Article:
Does anyone remember the blinking clock on the now obsolete VCR? There are many examples of how technology can be frustrating. But if we are being honest, innovation can be useful when used right. For instance, many larger law firms are considering how to use artificial intelligence, or they have already starting to implement it into the business. The intelligent, voice-controlled, personal assistants can presently do simple tasks like look up cases. But cutting-edge applications like drafting responses, providing legal advice, and suggesting litigation strategy are the real objective.
Interesting stuff, but still a bit off into the future. Of more immediate interest, there is another computer-based technology impacting personal injury law firms right now, the partnering of Google and Fitbit.
Seemingly unrelated to personal injury law, these two tech giants came to an agreement where Fitbit’s data will now interface with Google’s Cloud Health Database. Why did Fitbit want to do this? In simple terms, Fitbit wants to become more integrated into the medical community. They wanted to establish their products as a valuable healthcare product, and move away from the perception of simply making cool gadgets.
With this new Google agreement, the data collected by their devices is now dumped into the Google Health Cloud, and importantly, all this activity and sleep data becomes part of a user’s electronic medical record (“EMR”) in real time. This provides doctors with useful data on things like a person’s activities, their vital signs, and sleep patterns.
But doctors are not the only ones interested in all this collected activity and sleep data. Insurance companies have always struggled to scrutinize the victim’s pain and suffering claims. It is expensive and hard to refute, involving things like surveillance with private investigators. But now they may have a way to analyze whether a patient’s activity levels or sleep patterns have changed, and to what extent.
So, you might say the lesson is to watch what data you allow to be posted on the internet. Yes, for the record, it is always a good idea to control what data one allows to become public on the internet.
However, consider how difficult it can be for a victim to monetize and “prove” pain and suffering as part of a claim resulting from a car accident. Doctor’s opinions and medical records that document the physical injuries are often employed. But this is not a true account of the awful pain an accident victim suffers.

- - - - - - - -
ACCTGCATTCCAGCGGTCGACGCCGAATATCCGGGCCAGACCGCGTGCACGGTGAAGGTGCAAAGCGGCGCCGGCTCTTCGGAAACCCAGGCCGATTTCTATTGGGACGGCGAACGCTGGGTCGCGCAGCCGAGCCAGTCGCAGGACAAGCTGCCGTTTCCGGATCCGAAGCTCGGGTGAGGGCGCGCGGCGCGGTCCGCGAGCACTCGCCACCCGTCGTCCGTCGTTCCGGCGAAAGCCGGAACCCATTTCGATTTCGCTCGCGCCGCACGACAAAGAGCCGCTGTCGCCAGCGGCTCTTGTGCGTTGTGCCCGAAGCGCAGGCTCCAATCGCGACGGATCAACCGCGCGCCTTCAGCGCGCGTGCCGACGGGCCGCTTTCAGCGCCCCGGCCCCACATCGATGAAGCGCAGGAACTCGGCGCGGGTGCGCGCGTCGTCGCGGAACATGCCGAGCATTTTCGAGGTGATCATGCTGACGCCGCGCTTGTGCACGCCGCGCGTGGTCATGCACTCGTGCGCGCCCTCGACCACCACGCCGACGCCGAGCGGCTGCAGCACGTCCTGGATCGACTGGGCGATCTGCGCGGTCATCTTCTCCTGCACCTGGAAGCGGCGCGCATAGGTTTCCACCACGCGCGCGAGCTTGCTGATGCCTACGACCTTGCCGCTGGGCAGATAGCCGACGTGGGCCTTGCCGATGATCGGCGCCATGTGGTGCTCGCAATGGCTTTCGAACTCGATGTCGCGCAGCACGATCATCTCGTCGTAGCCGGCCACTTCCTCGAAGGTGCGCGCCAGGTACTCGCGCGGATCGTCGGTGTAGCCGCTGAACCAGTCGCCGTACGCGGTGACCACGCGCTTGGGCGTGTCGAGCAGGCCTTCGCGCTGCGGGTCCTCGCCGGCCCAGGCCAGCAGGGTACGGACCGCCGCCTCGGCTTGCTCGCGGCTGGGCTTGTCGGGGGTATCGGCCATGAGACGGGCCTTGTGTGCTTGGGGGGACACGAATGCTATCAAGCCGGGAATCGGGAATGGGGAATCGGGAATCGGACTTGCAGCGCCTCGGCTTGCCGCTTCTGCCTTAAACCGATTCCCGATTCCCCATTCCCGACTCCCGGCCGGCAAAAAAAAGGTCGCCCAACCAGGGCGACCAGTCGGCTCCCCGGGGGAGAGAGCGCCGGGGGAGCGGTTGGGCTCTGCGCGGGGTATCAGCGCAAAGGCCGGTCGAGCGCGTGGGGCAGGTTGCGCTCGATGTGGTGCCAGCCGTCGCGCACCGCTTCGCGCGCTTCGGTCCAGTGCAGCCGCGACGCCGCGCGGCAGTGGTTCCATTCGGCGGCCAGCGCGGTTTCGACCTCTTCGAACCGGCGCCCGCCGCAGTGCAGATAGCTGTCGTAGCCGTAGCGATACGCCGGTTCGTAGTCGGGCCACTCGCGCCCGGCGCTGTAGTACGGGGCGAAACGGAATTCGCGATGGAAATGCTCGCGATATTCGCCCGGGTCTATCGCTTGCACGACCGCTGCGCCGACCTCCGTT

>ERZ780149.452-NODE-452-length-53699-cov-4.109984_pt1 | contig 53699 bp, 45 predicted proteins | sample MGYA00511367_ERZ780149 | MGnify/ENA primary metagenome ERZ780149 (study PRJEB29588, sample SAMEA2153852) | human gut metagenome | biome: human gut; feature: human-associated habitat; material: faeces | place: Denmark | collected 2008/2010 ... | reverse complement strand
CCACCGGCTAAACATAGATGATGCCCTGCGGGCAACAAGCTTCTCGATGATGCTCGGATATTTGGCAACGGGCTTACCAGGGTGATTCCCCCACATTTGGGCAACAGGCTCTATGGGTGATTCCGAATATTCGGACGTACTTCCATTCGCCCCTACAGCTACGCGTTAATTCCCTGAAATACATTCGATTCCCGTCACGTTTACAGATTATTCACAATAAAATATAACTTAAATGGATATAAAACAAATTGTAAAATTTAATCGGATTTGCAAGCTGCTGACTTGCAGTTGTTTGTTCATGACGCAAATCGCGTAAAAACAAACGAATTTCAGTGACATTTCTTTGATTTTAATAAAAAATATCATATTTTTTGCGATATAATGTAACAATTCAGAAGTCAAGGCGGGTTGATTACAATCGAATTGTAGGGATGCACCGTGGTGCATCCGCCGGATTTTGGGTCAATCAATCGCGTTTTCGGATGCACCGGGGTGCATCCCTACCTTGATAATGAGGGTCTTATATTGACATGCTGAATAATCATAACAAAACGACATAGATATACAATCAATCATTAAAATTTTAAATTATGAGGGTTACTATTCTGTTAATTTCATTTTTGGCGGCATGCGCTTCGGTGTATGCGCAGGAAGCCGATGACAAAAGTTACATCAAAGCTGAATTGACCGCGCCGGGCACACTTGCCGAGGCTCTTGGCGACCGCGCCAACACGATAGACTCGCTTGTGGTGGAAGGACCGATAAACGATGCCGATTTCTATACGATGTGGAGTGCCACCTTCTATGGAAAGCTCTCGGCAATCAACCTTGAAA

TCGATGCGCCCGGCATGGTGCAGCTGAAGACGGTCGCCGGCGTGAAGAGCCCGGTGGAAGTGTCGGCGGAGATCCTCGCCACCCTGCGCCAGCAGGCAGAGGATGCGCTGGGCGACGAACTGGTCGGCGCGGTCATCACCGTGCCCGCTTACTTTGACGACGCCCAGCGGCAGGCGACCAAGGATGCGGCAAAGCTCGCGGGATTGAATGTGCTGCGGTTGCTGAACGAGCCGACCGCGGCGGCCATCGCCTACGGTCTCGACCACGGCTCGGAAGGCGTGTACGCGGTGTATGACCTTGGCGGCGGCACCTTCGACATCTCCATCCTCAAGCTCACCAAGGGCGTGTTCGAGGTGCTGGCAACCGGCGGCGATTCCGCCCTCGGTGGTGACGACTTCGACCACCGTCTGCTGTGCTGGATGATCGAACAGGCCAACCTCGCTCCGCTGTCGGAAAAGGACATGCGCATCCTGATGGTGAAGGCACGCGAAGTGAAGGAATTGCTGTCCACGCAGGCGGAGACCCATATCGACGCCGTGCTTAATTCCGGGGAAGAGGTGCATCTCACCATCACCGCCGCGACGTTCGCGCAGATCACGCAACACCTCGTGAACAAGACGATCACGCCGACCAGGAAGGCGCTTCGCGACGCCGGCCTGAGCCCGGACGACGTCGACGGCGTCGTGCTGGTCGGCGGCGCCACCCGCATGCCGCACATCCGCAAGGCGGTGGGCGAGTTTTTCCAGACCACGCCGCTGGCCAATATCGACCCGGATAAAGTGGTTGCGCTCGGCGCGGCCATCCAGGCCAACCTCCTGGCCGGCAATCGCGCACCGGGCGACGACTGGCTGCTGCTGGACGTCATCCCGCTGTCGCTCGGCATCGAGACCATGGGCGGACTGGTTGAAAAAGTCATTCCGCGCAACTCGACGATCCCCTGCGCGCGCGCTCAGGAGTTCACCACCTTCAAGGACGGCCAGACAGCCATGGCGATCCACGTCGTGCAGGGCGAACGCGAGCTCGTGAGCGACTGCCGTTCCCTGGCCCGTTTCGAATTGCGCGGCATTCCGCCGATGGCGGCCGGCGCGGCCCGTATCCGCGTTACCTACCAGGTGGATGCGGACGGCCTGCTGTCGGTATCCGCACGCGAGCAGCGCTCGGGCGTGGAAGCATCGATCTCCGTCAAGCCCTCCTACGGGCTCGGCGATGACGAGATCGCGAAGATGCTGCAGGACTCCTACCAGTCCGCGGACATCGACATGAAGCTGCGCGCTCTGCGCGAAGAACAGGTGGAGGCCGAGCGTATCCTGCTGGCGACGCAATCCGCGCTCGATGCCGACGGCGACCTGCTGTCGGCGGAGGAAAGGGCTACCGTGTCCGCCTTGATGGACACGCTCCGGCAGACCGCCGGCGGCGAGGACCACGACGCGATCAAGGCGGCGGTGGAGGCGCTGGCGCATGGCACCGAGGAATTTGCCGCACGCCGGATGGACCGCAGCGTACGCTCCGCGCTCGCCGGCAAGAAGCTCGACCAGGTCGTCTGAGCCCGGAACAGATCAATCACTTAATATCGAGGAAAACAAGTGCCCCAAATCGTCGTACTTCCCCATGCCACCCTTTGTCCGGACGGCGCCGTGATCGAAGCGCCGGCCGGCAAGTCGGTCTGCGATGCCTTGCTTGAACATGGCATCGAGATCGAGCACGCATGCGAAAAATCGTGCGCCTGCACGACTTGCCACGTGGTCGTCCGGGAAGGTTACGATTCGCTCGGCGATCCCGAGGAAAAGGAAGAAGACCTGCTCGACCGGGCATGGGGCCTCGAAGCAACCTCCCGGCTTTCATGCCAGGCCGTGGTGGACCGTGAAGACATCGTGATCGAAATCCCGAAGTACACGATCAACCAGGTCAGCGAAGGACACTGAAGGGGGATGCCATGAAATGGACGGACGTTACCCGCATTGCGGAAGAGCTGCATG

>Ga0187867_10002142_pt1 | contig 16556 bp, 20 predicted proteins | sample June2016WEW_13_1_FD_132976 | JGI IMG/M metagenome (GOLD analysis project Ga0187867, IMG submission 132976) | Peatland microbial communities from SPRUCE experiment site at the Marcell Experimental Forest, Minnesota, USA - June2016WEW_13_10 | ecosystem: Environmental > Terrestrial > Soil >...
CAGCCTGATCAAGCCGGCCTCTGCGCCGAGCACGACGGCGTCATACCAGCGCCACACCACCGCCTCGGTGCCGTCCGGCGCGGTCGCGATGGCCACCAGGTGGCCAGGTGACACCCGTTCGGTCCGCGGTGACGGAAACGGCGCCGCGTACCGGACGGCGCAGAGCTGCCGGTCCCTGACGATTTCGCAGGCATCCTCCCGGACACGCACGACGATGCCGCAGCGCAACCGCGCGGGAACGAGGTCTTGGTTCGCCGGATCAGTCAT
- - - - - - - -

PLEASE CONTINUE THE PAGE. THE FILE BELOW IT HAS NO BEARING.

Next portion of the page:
However, with the Fitbit data uploaded to a patient’s EMR, it becomes part of their real medical record and this data is a potential method to prove a pain and suffering claim. The Fitbit device documents a person’s activity and vitals on a daily basis, and if the activity levels dropped off after the accident, or the vitals are now different, this is proof that a victim is suffering pain. Fitbit also monitors your sleep, so just as with the activity levels, if a person’s sleep patterns before and after the accident change, it provides a picture of how the accident affected the wellbeing of the victim.
For someone defending a pain and suffering claim, as well as their personal injury lawyer, this can be a valuable tool. The expense for a certain test or medical treatment is easy to determine since there is an invoice to document the cost. But how do you quantify pain or suffering? With the Fitbit data as part of the patient’s EMR, there is now a way to prove that the patient was indeed impacted, and to what degree.
So, if someone is using a Fitbit device, they may be wearing a form of insurance similar to the dash cam found in many cars. The Fitbit devices are recording activity, vital signs, and sleep, now sent directly to a person’s medical record, that can be referenced should the unthinkable happen and they get into a car accident. This data can be valuable to demonstrate how much someone’s life was impacted by an accident and the pain and suffering endured. With the help of a lawyer, this knowledge can be used to determine fair compensation to cover the pain and suffering.
And unlike the AI some law firms are experimenting with, this agreement between Fitbit and Google went into effect this year, so it is here now. Certain Fitbit devices are presently loading data into the Google Health Cloud and this data can be accessed as part of a user’s EMR, today. Maybe now you will view that Fitbit bracelet in a new light. The Fitbit corporate goal was always to produce devices that improved people’s health. Without knowing it, though, they may have produced a tool where people can convincingly demonstrate the impacts of pain and suffering resulting from an accident.